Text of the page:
Lancashire History Quarterly, Vol. 3, No. 4, December 1999

For a note on errata, etc., see Part One. The only additional information acquired since writing this article was the report of the exhumation of Myles’s body, which showed that he was 5’ 7’’, not quite such a little “shrimpe” as claimed by Thomas Morton, who was presumably rather taller! The full report appears on  23. The Grave of Myles Standish in a PDF file of the publication The Graves of Myles Standish and Other Pilgrims, (Rev.) E. J. V. Huiginn, 1891. Illustrations in the original article in 1999 were

  1. A view towards Rivington Pike, on the route between Duxbury and Rivington.
  2. Myles’s Portrait of the first portrait, not the later one with the buttons.
  3. Rivington Grammar School today.


(Part Three)

Helen Moorwood  


The last article (Part Two) presented the newly discovered Lancashire pedigree of Myles Standish, with his rather splendid military ancestry and his descent from the Standishes of Duxbury and the Standishes of Standish.

His first very brief biography was written in Plymouth, Massachusetts in the 1660s, shortly after his death in 1656, by Nathaniel Morton, clerk of Plymouth colony and nephew of Governor William Bradford. With his uncle's manuscript chronicle of the colony and letter book in front of him, an intimate knowledge of the colony records and presumably also of the leaders of the colony, with whom he had lived for so long, he was the ideal person to write a detailed history. This was published in Boston in 1669 as New Englands Memoriall and his entry for 1656 begins (modernised spelling):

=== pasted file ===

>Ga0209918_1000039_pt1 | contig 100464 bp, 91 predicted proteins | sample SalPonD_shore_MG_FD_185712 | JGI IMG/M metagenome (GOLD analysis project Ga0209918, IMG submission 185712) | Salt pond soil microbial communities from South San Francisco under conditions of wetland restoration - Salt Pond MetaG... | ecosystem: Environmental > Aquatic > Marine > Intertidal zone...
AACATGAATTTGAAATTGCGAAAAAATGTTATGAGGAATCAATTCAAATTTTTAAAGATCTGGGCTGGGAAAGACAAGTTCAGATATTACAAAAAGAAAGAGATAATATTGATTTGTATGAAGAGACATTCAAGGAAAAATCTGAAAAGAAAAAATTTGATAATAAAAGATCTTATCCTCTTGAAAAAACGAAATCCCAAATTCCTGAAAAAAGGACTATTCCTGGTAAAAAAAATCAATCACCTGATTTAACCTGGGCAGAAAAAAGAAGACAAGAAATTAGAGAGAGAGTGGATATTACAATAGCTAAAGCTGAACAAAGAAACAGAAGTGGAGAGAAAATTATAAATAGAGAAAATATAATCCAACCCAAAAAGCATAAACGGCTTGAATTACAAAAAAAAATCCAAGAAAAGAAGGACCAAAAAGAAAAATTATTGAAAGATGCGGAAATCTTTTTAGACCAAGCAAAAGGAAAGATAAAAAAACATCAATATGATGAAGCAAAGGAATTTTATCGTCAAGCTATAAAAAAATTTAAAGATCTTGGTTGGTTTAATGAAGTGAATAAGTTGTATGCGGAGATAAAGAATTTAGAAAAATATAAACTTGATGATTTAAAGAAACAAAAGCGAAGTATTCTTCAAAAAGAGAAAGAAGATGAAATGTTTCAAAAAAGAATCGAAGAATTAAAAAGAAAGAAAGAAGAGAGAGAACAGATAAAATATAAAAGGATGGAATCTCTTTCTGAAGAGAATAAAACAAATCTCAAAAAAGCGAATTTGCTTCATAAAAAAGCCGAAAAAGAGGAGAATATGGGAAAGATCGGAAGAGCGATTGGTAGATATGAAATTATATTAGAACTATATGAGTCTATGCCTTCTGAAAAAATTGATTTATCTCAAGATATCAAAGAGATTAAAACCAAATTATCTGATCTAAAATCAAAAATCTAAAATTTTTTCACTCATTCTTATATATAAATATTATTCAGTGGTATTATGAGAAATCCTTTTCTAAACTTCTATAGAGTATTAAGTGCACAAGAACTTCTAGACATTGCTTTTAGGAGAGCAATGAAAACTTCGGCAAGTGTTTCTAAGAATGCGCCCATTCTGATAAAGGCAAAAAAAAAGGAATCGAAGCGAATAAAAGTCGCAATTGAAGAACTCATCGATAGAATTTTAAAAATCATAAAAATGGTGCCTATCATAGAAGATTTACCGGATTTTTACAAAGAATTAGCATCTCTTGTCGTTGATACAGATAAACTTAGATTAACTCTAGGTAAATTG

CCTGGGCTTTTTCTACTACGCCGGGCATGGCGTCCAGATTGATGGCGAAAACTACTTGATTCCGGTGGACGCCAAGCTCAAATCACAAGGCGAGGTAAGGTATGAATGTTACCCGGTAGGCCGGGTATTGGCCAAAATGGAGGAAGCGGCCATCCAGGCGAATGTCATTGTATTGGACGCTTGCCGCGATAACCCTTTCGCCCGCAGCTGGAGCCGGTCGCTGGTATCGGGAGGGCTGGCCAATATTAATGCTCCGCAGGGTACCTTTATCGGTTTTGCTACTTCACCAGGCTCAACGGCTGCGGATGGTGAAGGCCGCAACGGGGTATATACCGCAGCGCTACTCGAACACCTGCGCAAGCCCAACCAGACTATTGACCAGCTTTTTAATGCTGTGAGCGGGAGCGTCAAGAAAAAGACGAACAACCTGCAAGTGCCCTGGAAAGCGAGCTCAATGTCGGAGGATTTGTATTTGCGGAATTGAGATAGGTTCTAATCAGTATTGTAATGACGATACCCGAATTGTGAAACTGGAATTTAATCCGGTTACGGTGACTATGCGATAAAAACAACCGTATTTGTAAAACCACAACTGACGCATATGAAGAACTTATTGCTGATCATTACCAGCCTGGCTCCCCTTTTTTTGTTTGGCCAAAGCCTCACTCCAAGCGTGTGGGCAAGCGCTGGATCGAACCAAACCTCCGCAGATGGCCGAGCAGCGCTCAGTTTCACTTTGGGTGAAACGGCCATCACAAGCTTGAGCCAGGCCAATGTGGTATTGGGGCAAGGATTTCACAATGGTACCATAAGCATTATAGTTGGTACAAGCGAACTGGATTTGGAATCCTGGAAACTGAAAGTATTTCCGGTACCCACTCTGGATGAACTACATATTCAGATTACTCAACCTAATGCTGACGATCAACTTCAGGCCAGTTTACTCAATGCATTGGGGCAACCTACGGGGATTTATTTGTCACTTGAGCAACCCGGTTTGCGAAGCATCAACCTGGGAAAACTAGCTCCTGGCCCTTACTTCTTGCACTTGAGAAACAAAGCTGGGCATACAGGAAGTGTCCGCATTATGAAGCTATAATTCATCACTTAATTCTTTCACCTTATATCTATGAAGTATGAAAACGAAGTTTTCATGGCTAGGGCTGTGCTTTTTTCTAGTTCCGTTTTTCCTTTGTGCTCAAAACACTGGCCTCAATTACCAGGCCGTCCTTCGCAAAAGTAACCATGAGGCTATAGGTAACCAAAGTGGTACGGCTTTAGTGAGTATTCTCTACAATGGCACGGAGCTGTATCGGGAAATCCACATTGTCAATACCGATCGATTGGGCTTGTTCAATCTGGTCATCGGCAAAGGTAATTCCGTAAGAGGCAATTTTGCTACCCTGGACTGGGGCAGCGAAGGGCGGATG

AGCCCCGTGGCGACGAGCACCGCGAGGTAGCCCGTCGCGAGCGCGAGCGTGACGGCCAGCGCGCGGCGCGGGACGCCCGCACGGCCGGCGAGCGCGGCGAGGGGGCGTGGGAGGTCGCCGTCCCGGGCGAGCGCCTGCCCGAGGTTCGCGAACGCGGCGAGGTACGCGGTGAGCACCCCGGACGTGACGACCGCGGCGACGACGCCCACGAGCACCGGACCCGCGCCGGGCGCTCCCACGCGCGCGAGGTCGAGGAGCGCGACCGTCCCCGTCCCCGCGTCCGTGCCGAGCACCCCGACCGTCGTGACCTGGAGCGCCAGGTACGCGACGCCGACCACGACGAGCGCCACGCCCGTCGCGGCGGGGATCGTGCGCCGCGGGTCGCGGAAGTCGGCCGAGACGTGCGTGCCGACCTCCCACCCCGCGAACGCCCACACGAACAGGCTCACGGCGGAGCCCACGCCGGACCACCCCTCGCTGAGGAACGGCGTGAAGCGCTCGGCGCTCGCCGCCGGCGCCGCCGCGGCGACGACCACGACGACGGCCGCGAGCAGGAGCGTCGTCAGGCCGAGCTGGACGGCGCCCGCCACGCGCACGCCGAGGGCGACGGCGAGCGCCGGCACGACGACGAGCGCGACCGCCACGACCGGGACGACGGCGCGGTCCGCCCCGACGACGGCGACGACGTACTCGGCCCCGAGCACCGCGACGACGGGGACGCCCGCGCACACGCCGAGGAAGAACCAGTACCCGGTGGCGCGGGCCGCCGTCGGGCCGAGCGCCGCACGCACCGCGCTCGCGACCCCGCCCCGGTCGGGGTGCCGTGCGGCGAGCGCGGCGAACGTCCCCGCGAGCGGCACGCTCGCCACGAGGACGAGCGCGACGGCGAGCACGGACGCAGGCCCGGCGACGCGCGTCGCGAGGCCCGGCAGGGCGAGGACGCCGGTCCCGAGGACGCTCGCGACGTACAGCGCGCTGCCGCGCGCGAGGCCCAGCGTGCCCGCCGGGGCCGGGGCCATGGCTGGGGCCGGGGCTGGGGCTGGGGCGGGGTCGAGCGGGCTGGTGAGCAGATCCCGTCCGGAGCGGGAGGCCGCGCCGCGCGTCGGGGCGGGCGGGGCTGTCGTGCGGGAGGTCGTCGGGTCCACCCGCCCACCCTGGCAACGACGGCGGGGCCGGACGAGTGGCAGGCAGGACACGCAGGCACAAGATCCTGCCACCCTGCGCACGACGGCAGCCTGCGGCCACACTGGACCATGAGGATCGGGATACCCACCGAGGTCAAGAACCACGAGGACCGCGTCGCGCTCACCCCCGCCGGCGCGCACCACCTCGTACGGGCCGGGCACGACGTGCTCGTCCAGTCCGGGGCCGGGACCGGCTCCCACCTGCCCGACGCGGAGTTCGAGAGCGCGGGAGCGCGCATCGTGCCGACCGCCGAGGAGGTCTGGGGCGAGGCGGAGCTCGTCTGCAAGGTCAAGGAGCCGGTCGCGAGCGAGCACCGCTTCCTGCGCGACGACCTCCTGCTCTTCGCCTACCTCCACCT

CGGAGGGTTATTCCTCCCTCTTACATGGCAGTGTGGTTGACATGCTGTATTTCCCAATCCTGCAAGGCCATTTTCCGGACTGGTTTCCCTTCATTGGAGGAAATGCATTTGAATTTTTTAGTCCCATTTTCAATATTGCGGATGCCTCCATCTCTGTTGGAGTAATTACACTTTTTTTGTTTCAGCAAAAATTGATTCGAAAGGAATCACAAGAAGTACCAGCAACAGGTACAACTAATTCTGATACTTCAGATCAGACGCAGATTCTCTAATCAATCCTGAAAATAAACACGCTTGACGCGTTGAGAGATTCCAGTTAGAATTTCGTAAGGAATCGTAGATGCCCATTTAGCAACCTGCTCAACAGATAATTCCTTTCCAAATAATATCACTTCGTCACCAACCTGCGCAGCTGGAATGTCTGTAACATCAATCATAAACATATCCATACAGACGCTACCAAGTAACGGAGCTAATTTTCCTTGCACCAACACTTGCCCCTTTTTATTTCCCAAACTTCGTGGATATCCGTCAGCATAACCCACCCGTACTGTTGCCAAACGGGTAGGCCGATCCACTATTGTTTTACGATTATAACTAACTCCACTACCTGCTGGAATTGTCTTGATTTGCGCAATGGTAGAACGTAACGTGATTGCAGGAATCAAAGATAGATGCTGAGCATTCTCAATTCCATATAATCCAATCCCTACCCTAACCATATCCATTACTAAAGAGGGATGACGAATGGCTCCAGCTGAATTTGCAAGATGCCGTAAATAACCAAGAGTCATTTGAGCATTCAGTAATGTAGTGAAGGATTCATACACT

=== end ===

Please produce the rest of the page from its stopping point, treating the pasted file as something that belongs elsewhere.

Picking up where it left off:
“Mr. William Bradford was chosen governor of the jurisdiction of Plimouth, Mr. Thomas Prince, Mr. William Collier, Mr. Timothy Hatherley, Capt. Myles Standish, Mr. John Alden, Capt. Thomas Willet, and Capt. James Cudworth, were chosen his assistants in government.

This year Capt. Myles Standish expired his mortal life. He was a gentleman, born in Lancashire, and was heir apparent unto a great estate of lands and livings, surreptitiously detained from him, his great grandfather being a second or younger brother from the house of Standish. In his younger time he went over into the low countries, and was a soldier there, and came acquainted with the church at Leyden, and came over into New England, with such of them as at the first set out for the planting of the plantation of New Plimouth, and bare a deep share of their first difficulties, and was always very faithful to their interest. He growing ancient became sick of the stone, or stranguary, whereof after his suffering of much dolorous pain, he fell asleep in the Lord and was honorably buried at Duxbury.”

Recent research has confirmed that these meagre facts about Myles's status, early life, inheritance and the “surreptitious detention” of his estates were indeed correct, as might have been expected from such a reliable source. The following biography is therefore not at all new, but 330 years old, and just fills in some of the rather large gaps left by Morton.

Some of these gaps had already been filled as early as 1637, when Thomas Morton (no known relationship to Nathaniel) published New English Canaan in Amsterdam, which provided three vital pieces of information about Myles's youth:

  1. He was “the son of a soldier”; 
  2. He had been “bred a soldier in the low countries”; 
  3. He was a “quondam drummer”, i.e. had started his military career as such.

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